The City of Belgrade and What to Visit

What the famous Serbian writers, poets and journalists said about Belgrade:

„This grand city seems to have always been like this: torn and split, as if it never exists but is perpetually being created, built upon and recovered … Ever in motion and rustle, never calm and never knowing tranquility or quiet, the city upon two rivers, on the grand clearing, bound by the winds. (Ivo Andrić)

 “He who was lucky enough to wake up this morning in Belgrade shouldn’t ask for anything more in life. More than that would be immodest.” (Duško Radović)

“It will give you almost physical pain from nostalgia, even to those who spent only a few days walking its streets … The plan of its streets is somewhat similar to topographic map of our heart. This city will enchant us with its charm, but will never give up the secret code of this mysterious love, for which the cause is unknown. We will stay its voluntary captives forever, who among countless master-piece cities chose Belgrade to live their only life in … Belgrade is not a city – it’s a metaphor, a way of life, a way of thinking.” (Momo Kapor)

What the foreigners said about Belgrade:

“I am a victim of its seductive charm, and I have to leave it with utmost pain. This is a new feeling: to fall in love with a city.“ (Herbert Vivian, a British traveller)

„At that time I needed company from people who will not treat me superficially as it happens at home; I needed company from people who sit at the table and mingle, sing songs and always have an awful lot to say. That Belgrade period just cured my soul.“ (Erskine Caldwell, an American novelist)



1. Nikola Tesla museum features an exhibition showing Tesla’s personal life including photographs, letters, personal belongings, some of his original inventions and an urn in the form of a golden orb containing Tesla’s ashes.

2. The church of St Sava is the largest Orthodox Christian church in the Balkans and the second largest in the world. It was built at the place where St Sava’s relics were burned in revolt to his icons being the face of the 1594 protest.

3. Fortress Kalemegdan is built on a white ridge above the confluence of two big rivers, Sava and Danube, destroyed and rebuilt over and over for 16 centuries, still stands as the symbol of Serbia’s capital. The massive statue of the Victor in Kalemegdan fortress was built to celebrate the victory over the Ottoman and Austro-Hungarian empires. The statue holds a sword in one hand and a falcon in the other, symbolizing war and peace.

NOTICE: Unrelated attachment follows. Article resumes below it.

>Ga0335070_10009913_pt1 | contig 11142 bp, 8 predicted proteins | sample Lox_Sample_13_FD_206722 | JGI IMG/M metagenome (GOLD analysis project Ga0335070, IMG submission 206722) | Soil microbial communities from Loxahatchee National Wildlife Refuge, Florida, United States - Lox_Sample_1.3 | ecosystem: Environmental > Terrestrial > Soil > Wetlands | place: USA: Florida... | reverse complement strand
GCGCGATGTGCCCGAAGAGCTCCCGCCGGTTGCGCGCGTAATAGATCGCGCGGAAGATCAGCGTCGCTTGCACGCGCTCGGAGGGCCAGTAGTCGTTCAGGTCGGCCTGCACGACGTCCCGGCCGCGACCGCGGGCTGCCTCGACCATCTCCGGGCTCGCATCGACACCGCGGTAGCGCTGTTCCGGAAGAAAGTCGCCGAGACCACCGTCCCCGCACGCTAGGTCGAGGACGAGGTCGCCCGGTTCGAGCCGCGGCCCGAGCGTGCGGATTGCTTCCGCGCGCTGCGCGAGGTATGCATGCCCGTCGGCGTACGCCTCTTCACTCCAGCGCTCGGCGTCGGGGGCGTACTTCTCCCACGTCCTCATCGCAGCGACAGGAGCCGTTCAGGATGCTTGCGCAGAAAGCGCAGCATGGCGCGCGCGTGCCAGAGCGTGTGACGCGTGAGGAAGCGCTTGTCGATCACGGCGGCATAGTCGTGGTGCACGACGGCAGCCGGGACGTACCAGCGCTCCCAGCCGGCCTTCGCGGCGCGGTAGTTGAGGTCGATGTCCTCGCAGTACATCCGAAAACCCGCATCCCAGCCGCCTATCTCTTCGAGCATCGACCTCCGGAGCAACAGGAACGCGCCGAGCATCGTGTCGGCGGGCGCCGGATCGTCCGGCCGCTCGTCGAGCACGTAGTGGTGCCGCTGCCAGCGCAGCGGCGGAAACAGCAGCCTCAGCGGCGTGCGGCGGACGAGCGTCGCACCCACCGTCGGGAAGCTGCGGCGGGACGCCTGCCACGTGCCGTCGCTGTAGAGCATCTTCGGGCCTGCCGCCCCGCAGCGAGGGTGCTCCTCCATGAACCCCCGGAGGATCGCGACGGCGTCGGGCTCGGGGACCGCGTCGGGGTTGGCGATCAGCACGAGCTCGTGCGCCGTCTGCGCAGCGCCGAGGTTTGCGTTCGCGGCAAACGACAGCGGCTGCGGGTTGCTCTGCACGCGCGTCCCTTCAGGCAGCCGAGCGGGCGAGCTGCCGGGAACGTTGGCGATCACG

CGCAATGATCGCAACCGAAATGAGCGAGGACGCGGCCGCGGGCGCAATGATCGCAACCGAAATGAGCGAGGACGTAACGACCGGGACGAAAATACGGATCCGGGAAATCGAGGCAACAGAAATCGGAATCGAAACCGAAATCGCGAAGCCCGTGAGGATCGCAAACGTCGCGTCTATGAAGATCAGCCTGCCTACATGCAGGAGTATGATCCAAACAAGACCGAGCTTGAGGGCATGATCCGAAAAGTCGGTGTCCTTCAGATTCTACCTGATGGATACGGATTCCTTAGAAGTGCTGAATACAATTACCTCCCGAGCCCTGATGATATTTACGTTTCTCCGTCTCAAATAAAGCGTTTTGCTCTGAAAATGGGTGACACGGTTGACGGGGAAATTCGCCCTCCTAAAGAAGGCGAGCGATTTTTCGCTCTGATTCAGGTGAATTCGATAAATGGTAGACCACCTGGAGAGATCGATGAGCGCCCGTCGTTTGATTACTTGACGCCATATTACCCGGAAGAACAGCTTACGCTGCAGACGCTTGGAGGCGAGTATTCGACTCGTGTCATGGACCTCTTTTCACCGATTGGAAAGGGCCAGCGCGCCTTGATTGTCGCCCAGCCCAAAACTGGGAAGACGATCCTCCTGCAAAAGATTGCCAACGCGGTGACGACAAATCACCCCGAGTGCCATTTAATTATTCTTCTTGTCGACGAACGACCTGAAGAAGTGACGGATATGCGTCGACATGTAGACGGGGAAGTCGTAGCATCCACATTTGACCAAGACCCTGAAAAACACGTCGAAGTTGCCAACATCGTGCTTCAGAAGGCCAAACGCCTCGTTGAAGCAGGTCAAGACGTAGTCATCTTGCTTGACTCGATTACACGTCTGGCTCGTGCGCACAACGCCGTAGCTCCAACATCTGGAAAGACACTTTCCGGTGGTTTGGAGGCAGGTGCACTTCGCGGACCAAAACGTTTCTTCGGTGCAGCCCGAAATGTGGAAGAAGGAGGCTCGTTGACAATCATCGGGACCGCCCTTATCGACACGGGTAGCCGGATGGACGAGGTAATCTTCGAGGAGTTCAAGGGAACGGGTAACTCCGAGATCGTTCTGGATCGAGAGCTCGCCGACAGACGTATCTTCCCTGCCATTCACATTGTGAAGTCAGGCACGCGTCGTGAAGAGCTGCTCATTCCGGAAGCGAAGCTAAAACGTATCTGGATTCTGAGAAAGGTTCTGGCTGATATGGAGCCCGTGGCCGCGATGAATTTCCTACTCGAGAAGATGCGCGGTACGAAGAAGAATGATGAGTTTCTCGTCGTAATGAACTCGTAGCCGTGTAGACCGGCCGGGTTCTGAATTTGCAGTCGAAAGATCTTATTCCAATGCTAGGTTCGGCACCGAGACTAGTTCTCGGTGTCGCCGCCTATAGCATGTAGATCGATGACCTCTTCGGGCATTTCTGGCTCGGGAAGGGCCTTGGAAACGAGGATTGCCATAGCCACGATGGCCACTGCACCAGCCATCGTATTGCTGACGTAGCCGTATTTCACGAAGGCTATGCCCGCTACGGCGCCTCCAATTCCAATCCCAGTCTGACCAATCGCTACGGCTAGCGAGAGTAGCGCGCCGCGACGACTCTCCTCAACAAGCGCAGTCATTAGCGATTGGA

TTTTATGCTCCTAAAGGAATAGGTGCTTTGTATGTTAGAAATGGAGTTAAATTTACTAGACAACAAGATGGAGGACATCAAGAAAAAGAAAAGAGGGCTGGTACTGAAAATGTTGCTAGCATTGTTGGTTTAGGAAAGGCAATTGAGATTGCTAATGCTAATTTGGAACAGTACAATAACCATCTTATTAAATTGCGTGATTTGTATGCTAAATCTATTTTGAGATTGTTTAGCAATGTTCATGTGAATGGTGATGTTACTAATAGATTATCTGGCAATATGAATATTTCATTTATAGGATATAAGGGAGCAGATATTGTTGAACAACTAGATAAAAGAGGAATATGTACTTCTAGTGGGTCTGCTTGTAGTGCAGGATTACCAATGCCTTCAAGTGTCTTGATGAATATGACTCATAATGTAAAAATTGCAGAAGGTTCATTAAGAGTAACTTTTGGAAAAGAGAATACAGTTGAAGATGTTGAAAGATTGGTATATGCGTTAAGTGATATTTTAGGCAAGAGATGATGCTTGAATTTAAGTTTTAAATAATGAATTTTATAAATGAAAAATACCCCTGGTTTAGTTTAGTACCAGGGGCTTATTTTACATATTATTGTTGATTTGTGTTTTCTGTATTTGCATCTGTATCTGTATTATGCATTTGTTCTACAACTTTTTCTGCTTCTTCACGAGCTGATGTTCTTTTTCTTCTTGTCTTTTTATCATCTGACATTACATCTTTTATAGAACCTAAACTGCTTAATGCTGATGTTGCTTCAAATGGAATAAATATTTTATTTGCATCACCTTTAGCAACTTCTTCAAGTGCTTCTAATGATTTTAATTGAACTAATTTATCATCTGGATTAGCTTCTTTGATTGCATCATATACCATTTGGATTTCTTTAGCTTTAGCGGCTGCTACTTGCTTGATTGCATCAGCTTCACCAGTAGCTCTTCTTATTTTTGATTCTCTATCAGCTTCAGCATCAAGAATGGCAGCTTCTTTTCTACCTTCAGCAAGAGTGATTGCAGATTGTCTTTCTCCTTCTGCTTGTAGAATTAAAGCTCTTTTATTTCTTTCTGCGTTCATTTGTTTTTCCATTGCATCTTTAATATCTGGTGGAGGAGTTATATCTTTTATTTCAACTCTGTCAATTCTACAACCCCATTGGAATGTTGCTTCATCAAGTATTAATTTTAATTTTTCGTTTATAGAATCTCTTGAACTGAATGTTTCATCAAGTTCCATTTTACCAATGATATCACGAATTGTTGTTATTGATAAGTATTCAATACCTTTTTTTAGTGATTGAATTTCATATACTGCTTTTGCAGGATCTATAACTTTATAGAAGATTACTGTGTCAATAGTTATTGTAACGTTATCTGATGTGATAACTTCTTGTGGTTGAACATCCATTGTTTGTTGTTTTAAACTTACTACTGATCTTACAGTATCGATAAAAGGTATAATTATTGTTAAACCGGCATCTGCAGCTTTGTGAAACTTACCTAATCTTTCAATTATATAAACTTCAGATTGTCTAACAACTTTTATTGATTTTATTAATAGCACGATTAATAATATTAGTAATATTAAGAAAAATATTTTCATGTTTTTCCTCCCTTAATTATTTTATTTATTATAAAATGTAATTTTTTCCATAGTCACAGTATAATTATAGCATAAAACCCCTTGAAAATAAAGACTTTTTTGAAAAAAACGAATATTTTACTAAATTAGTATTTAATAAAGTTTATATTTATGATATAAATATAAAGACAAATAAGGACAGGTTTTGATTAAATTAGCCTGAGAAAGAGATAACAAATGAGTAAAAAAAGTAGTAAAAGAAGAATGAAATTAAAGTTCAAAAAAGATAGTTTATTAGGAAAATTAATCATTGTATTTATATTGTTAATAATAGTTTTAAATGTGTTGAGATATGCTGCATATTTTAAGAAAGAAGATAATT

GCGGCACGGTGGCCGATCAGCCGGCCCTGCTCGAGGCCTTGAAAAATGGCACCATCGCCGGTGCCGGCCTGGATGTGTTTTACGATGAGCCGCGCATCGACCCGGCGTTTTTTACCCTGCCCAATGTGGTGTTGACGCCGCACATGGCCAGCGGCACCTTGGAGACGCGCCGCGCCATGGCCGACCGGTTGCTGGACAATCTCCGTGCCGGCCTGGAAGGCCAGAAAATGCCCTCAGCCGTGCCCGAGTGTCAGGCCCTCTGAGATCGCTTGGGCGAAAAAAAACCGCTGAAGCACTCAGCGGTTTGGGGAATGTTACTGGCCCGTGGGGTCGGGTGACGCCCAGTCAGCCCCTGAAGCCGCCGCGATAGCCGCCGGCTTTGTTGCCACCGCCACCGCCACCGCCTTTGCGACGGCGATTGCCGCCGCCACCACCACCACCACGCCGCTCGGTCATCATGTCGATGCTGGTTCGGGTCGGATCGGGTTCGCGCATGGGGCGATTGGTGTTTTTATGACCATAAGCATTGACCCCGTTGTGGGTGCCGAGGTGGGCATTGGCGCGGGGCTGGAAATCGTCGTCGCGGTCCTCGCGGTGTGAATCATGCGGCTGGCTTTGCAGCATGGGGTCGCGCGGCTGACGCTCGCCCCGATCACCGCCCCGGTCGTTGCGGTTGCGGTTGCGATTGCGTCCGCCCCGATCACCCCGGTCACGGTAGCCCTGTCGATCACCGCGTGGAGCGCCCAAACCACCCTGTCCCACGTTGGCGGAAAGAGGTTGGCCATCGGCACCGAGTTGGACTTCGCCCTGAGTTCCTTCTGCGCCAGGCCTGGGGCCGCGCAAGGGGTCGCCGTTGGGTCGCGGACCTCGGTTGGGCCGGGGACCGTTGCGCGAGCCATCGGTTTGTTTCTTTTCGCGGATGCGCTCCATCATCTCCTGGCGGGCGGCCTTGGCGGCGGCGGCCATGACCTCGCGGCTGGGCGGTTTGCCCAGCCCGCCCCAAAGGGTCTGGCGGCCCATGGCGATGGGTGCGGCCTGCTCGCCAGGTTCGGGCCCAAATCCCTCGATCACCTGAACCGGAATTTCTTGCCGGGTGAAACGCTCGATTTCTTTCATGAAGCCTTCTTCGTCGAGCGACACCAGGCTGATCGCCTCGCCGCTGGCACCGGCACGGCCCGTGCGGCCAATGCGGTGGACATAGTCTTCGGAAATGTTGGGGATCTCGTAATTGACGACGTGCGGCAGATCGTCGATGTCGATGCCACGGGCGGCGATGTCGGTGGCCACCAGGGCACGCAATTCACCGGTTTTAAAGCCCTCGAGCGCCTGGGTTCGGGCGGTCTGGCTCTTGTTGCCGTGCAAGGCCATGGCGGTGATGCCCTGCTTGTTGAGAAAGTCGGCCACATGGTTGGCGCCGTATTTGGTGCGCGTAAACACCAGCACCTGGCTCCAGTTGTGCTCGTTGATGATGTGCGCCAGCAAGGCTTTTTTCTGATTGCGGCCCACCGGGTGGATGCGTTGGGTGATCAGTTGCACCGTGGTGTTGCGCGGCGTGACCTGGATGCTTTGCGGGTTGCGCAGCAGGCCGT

4. Ružica (rose) church is situated in the heart of Kalemegdan fortress. It is the oldest and most breathtaking churches in Belgrade.

5. Bajrakli mosque is the only mosque that survived to this day. It presents the authentic 16th century Oriental architecture. 

6. Princess Ljubica’s Residence is built in the early 19th century by prince Miloš Obrenović, to be both the residence of the ruler’s family and the seat of the Serbian government. As a testament to Belgrade’s century-long position at the crossroads between the east and west, the first floor is decorated in the oriental style while the second floor has a distinctly European look.

7. National museum is the city’s oldest and biggest museum. Its collection consists of more than 400,000 items, ranging from ancient and medieval artifacts to exquisite works of art.

8. National theatre is situated across the National museum. Dating back to 1869, the Theater was damaged during the wars, but was rebuilt and improved on. It remains a relevant bastion of Serbian cultural history. The theater’s schedule includes opera, ballet and drama at more than affordable prices.

9. Knez Mihailova street is the biggest pedestrian street and the most prominent shopping area in Belgrade. There are various coffee shops, bakeries, boutiques and bookstores, street buskers, artists and entertainers. The street leads from Kalemegdan fortress to the Republic square where the National museum, National theatre and Prince Mihailo monument are.

10. Prince Mihailo monument is the statue raised in 1882 in honour of Prince Mihailo, the first sovereign ruler after Serbia freed itself from Ottoman rule.

11. Skadarlija is the old and bohemian street, only a few minutes away from the National Theatre. Artists, writers, singers and musicians used to live and work here, giving the street the nickname “Belgrade’s Montmartre“. This cobblestone-paved walkway is rich with authentic restaurants serving traditional Serbian food and drinks such as roštilj and rakija.

12. Tašmajdan park and St. Mark’s church is a Serbian Orthodox Church constructed in the Serbo-Byzantine style and situated in the beautiful Tašmajdan park of central Belgrade.

13. Ada Ciganlija is a peninsula on the river Sava, located just off the city center. It is one of Belgrade’s most popular recreational areas, with bike and jog roads, pebble beach, waterfront bars and coffee shops.

14. Avala tower is one of the most impressive TV towers in Europe and wider. It is the largest one in the Balkans, standing at 205 meters. The tower was destroyed during the NATO bombing in 1999, but was later rebuilt and reopened in 2010.

15. Floating river clubs and traditional restaurants that serve traditional Serbian cuisine. Belgrade is very famous for the many clubs located on rafts along the Sava river. In the city center, there’s a variety of restaurants to choose delicious food and huge wine selection. The oldest kafana in Belgrade is ? (Question Mark).

[1] The photos are taken from the webpage